Multicolores believes in the transformative power of artistry

Creative and economic development is the foundation of Multicolores. Our association is made up of groups of Maya women artists who practice two different contemporary textile art techniques: embroidery and rug-hooking. To support artists, Multicolores offers ongoing creative education opportunities, fair and immediate pay, and access to top-quality international markets.

Unique By Design

The hand-hooked and embroidered works of art created by Multicolores’ artists are completely unique— no two are alike. The designs, figures, color combinations, and compositions come entirely from the artists’ vision and imagination. 

When artists have ownership of the design process, they express themselves and build confidence in their own creative capacity.

Shop Designs

Heritage and innovation

For centuries, Maya women have woven cultural identity and pride into their handwoven huipiles (blouses) and other indumentaria Maya (traditional Mayan clothing). Multicolores’ artists often include motifs and color combinations inspired by huipil designs.

The power of good work

With their earnings from Multicolores, most artists have become the primary income earners in their family. The artists’ increased economic empowerment means they can invest in schooling, home improvements, nutrition, and more.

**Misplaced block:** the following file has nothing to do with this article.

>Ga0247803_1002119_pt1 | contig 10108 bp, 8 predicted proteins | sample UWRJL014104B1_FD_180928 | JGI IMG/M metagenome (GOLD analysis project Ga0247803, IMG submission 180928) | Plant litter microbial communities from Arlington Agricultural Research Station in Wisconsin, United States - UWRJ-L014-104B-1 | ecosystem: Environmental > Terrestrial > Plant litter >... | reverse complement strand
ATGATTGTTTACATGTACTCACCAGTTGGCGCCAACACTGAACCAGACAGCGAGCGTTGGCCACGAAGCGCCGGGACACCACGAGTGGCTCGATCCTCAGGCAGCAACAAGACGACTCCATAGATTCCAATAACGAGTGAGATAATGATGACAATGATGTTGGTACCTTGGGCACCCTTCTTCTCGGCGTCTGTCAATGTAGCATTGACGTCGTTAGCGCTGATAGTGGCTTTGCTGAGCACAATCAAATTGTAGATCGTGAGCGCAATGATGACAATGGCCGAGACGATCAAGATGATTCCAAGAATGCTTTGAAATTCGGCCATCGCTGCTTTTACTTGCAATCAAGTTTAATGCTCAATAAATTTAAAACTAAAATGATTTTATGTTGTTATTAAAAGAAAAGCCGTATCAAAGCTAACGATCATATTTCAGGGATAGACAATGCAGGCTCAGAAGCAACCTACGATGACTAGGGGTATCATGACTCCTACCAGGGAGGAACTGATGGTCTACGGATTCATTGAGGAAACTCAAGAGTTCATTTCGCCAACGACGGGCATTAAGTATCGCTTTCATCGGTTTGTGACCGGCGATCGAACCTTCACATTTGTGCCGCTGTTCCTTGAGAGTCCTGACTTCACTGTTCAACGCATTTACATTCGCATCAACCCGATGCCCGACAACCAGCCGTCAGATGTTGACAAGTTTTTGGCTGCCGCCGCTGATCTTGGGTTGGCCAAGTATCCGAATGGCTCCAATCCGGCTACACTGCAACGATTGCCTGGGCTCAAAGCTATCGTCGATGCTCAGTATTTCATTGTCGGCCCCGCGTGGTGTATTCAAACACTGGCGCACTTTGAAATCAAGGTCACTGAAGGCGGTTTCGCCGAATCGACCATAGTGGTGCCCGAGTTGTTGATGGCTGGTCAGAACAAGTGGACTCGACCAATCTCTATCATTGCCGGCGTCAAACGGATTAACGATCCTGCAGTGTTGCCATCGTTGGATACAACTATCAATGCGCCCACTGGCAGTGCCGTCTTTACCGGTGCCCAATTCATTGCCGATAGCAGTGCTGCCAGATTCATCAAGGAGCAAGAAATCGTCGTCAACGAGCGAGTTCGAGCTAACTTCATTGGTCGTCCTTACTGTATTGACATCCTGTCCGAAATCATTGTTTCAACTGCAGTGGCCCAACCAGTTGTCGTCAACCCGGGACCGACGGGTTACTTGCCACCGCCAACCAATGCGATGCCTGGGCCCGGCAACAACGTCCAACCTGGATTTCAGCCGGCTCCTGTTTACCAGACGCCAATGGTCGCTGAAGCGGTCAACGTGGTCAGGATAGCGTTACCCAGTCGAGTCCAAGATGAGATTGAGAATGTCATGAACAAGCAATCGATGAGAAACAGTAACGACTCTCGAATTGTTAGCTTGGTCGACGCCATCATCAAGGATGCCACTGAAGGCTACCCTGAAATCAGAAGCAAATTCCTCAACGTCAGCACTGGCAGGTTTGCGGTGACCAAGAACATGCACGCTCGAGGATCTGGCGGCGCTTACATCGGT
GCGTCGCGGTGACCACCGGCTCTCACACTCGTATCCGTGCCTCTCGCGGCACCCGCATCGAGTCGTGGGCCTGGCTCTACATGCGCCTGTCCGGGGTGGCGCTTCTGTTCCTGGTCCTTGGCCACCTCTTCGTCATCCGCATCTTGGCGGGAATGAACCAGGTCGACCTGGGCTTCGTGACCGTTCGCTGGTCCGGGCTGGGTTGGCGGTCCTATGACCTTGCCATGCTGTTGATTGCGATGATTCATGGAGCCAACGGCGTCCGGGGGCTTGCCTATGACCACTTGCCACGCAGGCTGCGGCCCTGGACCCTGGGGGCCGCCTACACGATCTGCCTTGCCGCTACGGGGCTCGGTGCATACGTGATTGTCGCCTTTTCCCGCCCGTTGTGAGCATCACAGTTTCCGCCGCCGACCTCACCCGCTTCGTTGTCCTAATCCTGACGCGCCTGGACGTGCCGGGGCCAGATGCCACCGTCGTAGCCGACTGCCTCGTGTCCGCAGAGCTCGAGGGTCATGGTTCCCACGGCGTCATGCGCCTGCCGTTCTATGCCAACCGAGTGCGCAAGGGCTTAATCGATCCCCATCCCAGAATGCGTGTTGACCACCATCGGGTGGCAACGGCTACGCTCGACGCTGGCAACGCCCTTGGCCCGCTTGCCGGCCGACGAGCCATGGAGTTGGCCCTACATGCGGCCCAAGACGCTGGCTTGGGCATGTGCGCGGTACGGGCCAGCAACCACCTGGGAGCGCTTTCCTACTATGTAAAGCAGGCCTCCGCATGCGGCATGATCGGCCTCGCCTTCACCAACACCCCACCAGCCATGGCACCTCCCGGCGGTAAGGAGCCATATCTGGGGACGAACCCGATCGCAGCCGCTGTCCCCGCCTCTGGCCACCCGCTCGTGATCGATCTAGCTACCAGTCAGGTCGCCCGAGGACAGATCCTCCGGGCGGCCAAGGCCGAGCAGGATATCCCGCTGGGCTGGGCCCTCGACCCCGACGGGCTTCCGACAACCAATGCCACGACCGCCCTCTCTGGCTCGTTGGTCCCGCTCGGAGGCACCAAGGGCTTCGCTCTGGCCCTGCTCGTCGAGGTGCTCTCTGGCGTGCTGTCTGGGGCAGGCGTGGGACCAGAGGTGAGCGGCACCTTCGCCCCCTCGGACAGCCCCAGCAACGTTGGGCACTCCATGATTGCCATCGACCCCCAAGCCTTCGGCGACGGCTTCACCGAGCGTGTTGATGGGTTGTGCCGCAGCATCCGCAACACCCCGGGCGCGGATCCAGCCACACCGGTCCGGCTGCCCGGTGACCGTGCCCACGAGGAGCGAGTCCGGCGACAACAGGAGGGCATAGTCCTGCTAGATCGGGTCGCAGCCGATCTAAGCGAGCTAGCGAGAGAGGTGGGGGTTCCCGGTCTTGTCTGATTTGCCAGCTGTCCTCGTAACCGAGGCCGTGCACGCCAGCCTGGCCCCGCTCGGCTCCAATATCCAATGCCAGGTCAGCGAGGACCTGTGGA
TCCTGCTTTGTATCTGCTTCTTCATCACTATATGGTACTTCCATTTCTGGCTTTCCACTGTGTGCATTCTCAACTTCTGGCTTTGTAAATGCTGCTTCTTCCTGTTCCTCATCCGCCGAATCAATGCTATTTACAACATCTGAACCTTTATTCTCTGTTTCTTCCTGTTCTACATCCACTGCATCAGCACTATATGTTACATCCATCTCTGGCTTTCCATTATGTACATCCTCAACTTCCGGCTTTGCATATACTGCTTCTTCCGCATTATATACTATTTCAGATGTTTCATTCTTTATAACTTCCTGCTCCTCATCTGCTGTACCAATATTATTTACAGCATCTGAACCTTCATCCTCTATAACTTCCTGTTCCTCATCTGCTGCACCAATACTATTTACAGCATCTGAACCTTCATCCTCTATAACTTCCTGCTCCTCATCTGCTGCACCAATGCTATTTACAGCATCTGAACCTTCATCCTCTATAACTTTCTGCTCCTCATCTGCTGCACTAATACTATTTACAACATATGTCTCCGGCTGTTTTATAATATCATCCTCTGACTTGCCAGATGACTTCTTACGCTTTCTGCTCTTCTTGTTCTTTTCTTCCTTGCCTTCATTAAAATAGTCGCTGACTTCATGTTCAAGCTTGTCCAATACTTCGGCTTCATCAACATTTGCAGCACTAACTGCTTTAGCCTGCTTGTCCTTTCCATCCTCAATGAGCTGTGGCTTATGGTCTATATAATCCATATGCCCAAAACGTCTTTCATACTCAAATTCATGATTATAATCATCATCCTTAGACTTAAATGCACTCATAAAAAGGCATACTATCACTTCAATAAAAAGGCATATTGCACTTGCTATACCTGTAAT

Learn More About Multicolores Impact

Our group model

Artists are organized into groups based on solidarity and cooperation. Each group meets at least one per month to review designs and quality. Groups are a source of social support, friendship, and community for artists.

Meet the Artists


"Some artists had never used a pencil before their first workshop. Now, they are master designers."

  • Participatory – engaging artists and teachers in mutual creative discovery 
  • Accessible – artists with varying education levels participate fully  
  • Honor culture and individuality – artists draw on aesthetic traditions from their communities and their imagination
  • Social – rug hooking and embroidery artists from different communities and Mayan language groups form bonds and friendships
  • Replicable – after each workshop, participants share the new insights and skills they have gained with the rest of their group
  • Material selection

    Multicolores provides raw base material and artists source other raw materials in their communities (recycled clothing, doll filling, etc)

  • Design Process

    Artists design their piece using templates and freehand drawing. Then they begin to stitch and hook their artwork, working in their homes according to their own schedule. Once complete, Artist groups meet to discuss their designs and review quality.

  • Bringing Goods to Market

    Representatives from each group deliver finished pieces to Multicolores for purchase and artists receive fair, immediate payment.

    Each piece is photographed for sale online or for special events.  

Our Creative Partners


Don Salvador Petzey

Talented woodcarver Don Salvador Petzey carves the intricate figures on our footstools. He also built custom ergonomic frames for the rug hooking artists.

“It’s amazing to see the creativity and talent of Multicolores’ artists. Every time I come to the office, I find new inspiration for my own art. It’s an honor to play a small part in the success of these Maya women.”

Hand dyed materials

Flor Ixcaco Cooperative

Flor Ixcaco Cooperative uses natural dyes to color fabric, creating a beautiful range of skin tones used to appliqué faces, hands, and feet in the embroidery artists’ work.